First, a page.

In the United States millions of people have asthma, but that doesn’t stop them from living their lives every day. Here are five of my favorite tips that you may want to incorporate into your routine so that you’ll have a healthier year ahead.
With your doctor’s approval you can still exercise when you have asthma. Exercise has many benefits, including improving the strength of your lungs and heart. Better lung function has obvious advantages for people who have asthma, and a stronger heart delivers nutrients and oxygen to all cells in the body.
Before starting any new exercise program, talk to your doctor, and be sure to have a rescue inhaler handy when you are working out.
In some instances, as with our daughters, we pre-medicate with albuterol to prevent asthma attacks caused by exercise. If you have allergies that trigger your asthma you may want to find ways to exercise indoors on high pollen days. One of our faves is swimming indoors.
2. Stay hydrated
Drinking plenty of water regularly may seem like a simple thing to remember, but the role of hydration in the body can’t be downplayed. Not only does it help many other organs but it also keeps the mucous membranes in the lungs thinned out. This prevents the lungs from working extra hard.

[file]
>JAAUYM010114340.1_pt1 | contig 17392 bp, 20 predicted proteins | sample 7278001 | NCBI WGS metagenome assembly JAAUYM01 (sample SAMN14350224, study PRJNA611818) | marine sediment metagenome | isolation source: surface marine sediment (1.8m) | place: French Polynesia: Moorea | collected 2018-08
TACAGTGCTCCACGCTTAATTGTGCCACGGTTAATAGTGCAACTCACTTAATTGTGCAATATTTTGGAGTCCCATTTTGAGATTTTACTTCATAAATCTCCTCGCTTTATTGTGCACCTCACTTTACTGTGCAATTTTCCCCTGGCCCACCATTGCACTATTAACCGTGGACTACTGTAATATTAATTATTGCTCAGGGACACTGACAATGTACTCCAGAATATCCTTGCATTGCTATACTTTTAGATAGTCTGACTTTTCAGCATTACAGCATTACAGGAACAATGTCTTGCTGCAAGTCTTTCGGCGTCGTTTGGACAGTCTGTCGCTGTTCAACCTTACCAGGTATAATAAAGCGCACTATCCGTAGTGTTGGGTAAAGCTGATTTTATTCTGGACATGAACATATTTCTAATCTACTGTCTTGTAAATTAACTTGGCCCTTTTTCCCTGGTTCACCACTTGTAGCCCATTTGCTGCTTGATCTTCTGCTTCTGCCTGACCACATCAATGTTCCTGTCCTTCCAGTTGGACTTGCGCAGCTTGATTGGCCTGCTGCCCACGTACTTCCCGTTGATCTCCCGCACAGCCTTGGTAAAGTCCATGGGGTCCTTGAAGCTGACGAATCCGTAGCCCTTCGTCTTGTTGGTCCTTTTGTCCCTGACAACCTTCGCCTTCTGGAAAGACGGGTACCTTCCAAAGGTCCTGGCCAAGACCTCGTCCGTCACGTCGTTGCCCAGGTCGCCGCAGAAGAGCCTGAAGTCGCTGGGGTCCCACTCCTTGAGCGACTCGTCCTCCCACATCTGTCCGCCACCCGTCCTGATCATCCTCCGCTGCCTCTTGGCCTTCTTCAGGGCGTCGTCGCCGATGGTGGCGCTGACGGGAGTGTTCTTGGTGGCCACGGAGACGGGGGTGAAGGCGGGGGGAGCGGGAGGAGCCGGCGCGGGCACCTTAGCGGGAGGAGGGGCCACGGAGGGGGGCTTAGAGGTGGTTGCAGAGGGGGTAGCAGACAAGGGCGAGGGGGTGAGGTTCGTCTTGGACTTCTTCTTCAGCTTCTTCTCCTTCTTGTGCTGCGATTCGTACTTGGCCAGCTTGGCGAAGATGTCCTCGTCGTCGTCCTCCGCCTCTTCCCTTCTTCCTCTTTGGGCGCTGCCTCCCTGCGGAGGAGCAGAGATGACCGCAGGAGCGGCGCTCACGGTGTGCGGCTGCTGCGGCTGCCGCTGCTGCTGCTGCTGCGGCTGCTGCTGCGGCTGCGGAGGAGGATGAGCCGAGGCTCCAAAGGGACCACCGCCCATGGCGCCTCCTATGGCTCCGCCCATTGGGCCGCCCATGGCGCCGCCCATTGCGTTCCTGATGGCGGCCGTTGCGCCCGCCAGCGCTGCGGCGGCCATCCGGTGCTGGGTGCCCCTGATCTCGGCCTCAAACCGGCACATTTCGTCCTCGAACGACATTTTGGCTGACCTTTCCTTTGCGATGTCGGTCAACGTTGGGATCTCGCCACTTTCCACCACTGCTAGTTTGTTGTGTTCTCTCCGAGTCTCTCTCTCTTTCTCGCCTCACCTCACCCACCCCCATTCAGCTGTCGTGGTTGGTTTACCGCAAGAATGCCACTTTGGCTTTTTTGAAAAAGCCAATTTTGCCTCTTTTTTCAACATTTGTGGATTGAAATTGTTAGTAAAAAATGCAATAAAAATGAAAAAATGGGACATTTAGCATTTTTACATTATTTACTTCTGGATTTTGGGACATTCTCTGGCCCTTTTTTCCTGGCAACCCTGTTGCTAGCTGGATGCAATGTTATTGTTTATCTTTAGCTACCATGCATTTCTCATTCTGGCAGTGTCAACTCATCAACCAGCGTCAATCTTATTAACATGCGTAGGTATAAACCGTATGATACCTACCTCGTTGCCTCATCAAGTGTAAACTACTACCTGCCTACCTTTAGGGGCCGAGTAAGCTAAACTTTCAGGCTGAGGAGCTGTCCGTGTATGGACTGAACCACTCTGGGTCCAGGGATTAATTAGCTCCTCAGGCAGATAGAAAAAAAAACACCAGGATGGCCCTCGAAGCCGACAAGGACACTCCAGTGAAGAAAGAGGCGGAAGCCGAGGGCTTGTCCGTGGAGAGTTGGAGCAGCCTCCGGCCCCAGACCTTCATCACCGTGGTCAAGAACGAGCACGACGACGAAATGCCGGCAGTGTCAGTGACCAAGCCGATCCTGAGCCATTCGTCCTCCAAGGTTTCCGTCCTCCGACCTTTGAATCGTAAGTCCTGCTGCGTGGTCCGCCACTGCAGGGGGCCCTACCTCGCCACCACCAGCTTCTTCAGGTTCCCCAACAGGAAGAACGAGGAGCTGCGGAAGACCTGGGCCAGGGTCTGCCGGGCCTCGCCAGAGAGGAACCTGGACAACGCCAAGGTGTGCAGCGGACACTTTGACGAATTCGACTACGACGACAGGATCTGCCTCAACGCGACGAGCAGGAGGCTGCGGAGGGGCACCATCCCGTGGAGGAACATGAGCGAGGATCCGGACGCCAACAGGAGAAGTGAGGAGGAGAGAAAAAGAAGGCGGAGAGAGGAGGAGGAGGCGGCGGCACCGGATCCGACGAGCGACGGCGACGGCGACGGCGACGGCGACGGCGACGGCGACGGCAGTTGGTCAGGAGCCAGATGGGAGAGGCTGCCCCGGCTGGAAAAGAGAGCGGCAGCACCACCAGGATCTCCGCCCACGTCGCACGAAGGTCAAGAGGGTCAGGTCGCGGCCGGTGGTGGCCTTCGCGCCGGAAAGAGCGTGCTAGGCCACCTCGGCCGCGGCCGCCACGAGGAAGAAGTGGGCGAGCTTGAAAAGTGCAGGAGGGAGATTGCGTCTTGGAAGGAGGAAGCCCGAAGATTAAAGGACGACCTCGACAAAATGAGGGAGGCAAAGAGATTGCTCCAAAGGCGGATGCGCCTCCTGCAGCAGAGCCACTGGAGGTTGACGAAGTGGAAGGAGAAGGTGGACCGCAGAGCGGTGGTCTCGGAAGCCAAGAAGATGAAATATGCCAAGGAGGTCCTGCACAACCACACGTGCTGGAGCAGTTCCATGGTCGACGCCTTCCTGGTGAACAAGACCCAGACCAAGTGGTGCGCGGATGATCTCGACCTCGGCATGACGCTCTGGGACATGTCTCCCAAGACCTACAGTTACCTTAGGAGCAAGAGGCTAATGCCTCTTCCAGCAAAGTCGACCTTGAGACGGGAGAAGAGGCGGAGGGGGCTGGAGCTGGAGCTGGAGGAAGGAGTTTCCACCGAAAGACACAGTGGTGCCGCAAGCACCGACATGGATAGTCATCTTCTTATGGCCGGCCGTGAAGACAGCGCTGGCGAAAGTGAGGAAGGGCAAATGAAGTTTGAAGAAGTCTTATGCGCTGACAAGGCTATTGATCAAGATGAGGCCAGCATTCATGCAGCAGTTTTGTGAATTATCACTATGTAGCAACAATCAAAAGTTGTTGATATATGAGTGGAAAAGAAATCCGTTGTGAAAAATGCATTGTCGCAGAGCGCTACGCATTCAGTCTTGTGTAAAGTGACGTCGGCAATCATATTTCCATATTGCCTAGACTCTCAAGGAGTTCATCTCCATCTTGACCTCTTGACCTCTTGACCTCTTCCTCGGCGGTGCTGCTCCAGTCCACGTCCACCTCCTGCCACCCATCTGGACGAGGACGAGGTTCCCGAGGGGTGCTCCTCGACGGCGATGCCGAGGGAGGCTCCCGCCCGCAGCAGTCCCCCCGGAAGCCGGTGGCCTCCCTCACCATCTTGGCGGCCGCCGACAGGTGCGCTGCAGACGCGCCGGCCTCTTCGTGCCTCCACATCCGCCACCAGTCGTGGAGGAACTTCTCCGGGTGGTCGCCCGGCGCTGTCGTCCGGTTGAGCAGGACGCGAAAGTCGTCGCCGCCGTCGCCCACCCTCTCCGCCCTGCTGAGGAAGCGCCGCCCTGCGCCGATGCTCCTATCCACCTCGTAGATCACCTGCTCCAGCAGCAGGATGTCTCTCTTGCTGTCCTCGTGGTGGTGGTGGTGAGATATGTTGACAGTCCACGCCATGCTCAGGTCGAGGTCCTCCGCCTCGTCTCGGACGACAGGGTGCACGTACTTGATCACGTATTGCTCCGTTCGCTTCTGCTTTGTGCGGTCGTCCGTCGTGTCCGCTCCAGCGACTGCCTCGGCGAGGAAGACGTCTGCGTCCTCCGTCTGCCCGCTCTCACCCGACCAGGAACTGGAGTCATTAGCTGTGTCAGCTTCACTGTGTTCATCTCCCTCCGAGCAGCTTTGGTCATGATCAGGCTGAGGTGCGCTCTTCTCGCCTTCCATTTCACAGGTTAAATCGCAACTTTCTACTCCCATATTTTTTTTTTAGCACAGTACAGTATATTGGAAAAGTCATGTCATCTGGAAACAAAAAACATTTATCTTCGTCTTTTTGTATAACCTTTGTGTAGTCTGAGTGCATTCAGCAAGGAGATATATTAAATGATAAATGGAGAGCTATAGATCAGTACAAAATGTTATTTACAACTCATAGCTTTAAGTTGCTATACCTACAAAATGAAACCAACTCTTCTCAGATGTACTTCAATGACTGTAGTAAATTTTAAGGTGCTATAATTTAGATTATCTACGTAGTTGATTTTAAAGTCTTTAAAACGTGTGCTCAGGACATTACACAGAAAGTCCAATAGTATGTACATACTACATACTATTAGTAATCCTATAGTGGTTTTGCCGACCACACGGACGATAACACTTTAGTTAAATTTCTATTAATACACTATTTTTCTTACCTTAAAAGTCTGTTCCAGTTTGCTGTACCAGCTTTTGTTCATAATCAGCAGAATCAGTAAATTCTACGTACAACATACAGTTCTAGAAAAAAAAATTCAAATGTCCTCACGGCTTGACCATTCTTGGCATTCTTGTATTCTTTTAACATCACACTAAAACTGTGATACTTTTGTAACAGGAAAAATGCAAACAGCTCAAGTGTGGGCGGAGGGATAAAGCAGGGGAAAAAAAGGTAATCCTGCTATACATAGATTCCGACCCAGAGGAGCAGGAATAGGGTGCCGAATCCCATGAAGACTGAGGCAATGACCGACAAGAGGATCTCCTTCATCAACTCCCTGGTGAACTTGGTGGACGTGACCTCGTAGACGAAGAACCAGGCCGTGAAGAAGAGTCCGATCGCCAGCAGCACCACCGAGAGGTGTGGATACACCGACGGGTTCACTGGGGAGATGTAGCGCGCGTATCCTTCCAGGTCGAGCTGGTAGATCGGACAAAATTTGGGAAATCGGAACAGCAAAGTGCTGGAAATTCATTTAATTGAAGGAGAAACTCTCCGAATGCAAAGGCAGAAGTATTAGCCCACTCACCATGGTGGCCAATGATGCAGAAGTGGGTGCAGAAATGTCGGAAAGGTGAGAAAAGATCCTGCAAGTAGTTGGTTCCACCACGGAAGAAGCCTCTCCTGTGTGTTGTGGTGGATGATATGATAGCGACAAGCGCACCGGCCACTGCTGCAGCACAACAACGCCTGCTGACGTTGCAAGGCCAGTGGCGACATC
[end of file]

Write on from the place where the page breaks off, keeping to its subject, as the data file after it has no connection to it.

3. Avoid smoke
If you have asthma avoiding cigarette smoke is essential to keeping your lungs healthy. But it’s not just cigarette smoke that is dangerous to people with asthma. Barbecues, fireplaces, and bonfires can all pose a threat. Be sure to avoid smoke when possible and always have a rescue inhaler handy for an unexpected exposure.
4. Keep up with doctor appointments, even when you’re well
It’s tempting to skip a doctor’s appointment if you’re feeling fine. But if you have asthma those appointments can be essential to keeping your lungs healthy. Your doctor may want to keep an eye on your pulmonary function testing to make sure small changes don’t add up to big ones and cause your asthma to get out of control.
5. Take your medications
Asthma control medications are generally used daily to prevent asthma attacks. Make sure you keep up with your medication schedule, refill your prescription before you run out, and avoid skipping doses. If you are having trouble paying for your prescriptions speak with your doctor right away. He or she may be able to provide a cheaper alternative. Still having trouble paying for your asthma meds? Contact the manufacturer; it may have coupon cards or prescription programs available.
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Jennifer Rackley is a nutritionist and mother of three girls. Two of her children have dealt with acid reflux disease, food allergies, migraines, and asthma. She has a Bachelor of Science in dietetics from Harding University and has done graduate work in public health and nutrition through Eastern Kentucky University. In addition to writing for HealthCentral, she does patient consults and serves on the Board of Directors for the Pediatric Adolescent Gastroesophageal Reflux Association.